The trend has been the same since the late 20th century: a company posts a job in a newspaper or online, you apply for it by sending your detailed resume – occasionally alongside a cover letter – and you hope to be selected for an interview and eventually accepted for the job. Sounds easy, right?
But actually resumes are absolutely despised by both parties: applicants have to try every trick in the book to beat their deadly competition – often resulting in more than a little exaggeration – while recruiters have to study hundreds of such documents and decide the quality of people without even meeting them face to face. This is why many believe that the age of the paper resume should come to an end, or at least it has to undergo radical changes.
And the future promises exactly that.
A Truly Resume-Less Future?
Sorry, but no. Although creating and reviewing a resume can be really annoying, trends show that we are not getting rid of it anytime soon. Companies still need to filter candidates somehow – on their own or with the aid of advanced applicant tracking systems – and you still have to prove that you are more than qualified for the job. So the question is whether both parties are ready for the resume revolution or if they prefer sticking to traditions. Although there is nothing wrong with paper resumes and the regular recruitment process, it will no doubt eventually fade away to be replaced by something innovative and less tedious.
The Future of Paper Resumes
Although modern changes can already be used on recent resumes (such as links and QR codes, photo-less CVs and the like) researchers think that sooner or later we have to learn to express ourselves in a Twitter-like fashion, meaning that future applicants will have to explain everything about themselves in under a single page. And due to such limits, applicants must also convey the message in a simple yet straightforward manner, sticking only to the most relevant information and the bare minimum.
Another aspect of these shortened resumes is that complementary profiles will be of more importance than ever. This means that creating a portfolio, a separate site, a blog or even a LinkedIn page will be almost obligatory in order to be able to properly showcase what you have accomplished. In this way resumes of the future will revolve around your personal achievements, all of which will need to be proven some way – and a page with all your projects and so on is more than enough.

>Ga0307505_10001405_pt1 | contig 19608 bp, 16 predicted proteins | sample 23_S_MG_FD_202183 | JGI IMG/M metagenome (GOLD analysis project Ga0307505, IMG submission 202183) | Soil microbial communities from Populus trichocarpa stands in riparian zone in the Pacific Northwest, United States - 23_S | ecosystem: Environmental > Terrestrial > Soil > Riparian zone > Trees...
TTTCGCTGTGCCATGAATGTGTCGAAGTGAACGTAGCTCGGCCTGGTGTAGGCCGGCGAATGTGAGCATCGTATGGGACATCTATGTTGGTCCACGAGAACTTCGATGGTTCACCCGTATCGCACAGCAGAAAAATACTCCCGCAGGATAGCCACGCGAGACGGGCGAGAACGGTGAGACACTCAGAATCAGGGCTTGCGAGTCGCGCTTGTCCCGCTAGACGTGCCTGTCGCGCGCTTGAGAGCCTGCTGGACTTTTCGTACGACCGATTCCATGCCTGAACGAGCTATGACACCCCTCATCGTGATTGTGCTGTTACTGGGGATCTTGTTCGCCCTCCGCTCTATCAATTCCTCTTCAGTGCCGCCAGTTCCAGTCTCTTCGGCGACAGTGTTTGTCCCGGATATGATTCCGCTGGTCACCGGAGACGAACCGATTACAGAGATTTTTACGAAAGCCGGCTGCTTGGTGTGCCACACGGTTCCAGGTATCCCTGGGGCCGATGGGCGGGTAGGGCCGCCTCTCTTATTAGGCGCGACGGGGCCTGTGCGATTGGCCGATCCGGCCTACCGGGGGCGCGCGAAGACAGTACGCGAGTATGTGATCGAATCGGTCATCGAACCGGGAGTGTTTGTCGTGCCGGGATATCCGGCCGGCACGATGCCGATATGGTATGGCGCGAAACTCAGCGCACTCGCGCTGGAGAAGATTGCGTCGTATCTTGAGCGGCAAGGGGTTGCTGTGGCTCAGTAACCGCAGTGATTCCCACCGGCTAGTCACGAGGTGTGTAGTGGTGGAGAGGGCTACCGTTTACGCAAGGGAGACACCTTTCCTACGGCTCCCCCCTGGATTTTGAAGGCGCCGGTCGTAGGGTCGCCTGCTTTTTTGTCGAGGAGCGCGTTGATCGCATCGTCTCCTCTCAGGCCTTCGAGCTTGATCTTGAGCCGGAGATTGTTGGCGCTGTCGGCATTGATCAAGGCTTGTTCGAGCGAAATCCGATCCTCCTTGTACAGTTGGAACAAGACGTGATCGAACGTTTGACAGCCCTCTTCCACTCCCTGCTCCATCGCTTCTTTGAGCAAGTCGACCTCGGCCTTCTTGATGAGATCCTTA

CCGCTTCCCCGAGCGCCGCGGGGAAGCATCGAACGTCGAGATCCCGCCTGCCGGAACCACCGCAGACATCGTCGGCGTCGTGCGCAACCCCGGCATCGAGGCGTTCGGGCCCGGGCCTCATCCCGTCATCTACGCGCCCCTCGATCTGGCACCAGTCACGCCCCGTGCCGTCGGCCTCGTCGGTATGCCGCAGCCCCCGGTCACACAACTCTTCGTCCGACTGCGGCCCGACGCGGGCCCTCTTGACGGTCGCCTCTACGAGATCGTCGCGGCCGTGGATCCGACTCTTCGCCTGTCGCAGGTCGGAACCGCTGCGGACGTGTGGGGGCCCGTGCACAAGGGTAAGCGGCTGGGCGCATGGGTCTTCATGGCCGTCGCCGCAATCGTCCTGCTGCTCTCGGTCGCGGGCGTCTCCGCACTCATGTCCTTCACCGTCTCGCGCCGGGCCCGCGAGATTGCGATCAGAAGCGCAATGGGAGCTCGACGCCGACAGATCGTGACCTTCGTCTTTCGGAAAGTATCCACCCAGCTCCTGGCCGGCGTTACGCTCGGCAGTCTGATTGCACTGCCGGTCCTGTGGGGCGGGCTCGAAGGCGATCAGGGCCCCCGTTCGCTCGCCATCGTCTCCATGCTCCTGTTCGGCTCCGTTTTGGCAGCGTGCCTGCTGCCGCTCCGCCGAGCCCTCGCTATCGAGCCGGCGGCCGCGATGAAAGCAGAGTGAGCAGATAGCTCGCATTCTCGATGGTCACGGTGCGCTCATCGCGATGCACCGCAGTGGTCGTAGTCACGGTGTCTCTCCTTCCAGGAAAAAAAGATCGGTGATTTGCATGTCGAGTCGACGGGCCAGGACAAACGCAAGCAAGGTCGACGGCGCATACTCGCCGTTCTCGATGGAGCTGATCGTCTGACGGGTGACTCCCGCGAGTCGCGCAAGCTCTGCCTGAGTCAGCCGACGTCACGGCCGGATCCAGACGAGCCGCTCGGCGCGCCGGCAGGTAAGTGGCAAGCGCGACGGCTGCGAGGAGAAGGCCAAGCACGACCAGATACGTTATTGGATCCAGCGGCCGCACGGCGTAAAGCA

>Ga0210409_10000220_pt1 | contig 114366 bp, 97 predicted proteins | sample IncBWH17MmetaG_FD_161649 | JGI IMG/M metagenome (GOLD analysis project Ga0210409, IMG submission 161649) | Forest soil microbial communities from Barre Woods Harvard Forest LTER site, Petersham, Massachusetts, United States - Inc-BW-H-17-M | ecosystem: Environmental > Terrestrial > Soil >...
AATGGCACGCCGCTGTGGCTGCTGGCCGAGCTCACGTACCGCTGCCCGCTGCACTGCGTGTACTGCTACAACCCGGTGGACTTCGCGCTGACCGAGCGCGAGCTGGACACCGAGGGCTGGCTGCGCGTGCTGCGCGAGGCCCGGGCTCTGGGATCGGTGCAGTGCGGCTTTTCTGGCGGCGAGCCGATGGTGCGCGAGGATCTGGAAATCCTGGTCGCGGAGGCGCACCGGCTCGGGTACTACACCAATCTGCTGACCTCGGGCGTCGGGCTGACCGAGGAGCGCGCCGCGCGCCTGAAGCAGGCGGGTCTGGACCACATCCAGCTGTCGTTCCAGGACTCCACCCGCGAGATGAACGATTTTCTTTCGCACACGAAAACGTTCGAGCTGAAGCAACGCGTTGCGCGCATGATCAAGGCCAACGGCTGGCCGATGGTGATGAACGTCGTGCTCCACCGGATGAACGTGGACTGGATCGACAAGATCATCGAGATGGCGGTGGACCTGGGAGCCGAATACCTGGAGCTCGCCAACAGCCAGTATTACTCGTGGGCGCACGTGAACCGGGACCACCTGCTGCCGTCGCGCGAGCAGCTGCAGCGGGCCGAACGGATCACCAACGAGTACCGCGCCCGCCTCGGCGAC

Video: The Next Step in Resume Revolution
The shortening of the regular paper resume is a good start, but it still doesn’t eliminate the biggest disadvantage of a CV: soullessness. Although a resume can be written in a convincing manner, recruiters and employers still have no idea about who you really are until they meet you in person. This is why creative applicants are already submitting their resumes in video format where they are able to properly present themselves and while also satisfying the requirements of a CV. So it’s more than logical for both parties to shift their focus to shorter video resumes instead of digging through sheets of paper, perhaps even uploading to a future ‘business YouTube’ in much the same way that LinkedIn is the ‘Facebook for businesses’.
Video CV Example by Mark Leruste
A video CV has plenty of advantages, including the fact that the recruiter has full control over the process: they can skip parts of your video resume or rewind to have another listen to something you said. Additionally, the employer gets an even better impression of your communication skills and how well you speak another language if you wish to show off your language knowledge. And to top it all, applicants have even more ways to impress the future employer with their creativity, further showcasing their talent and, ultimately, landing them the job.
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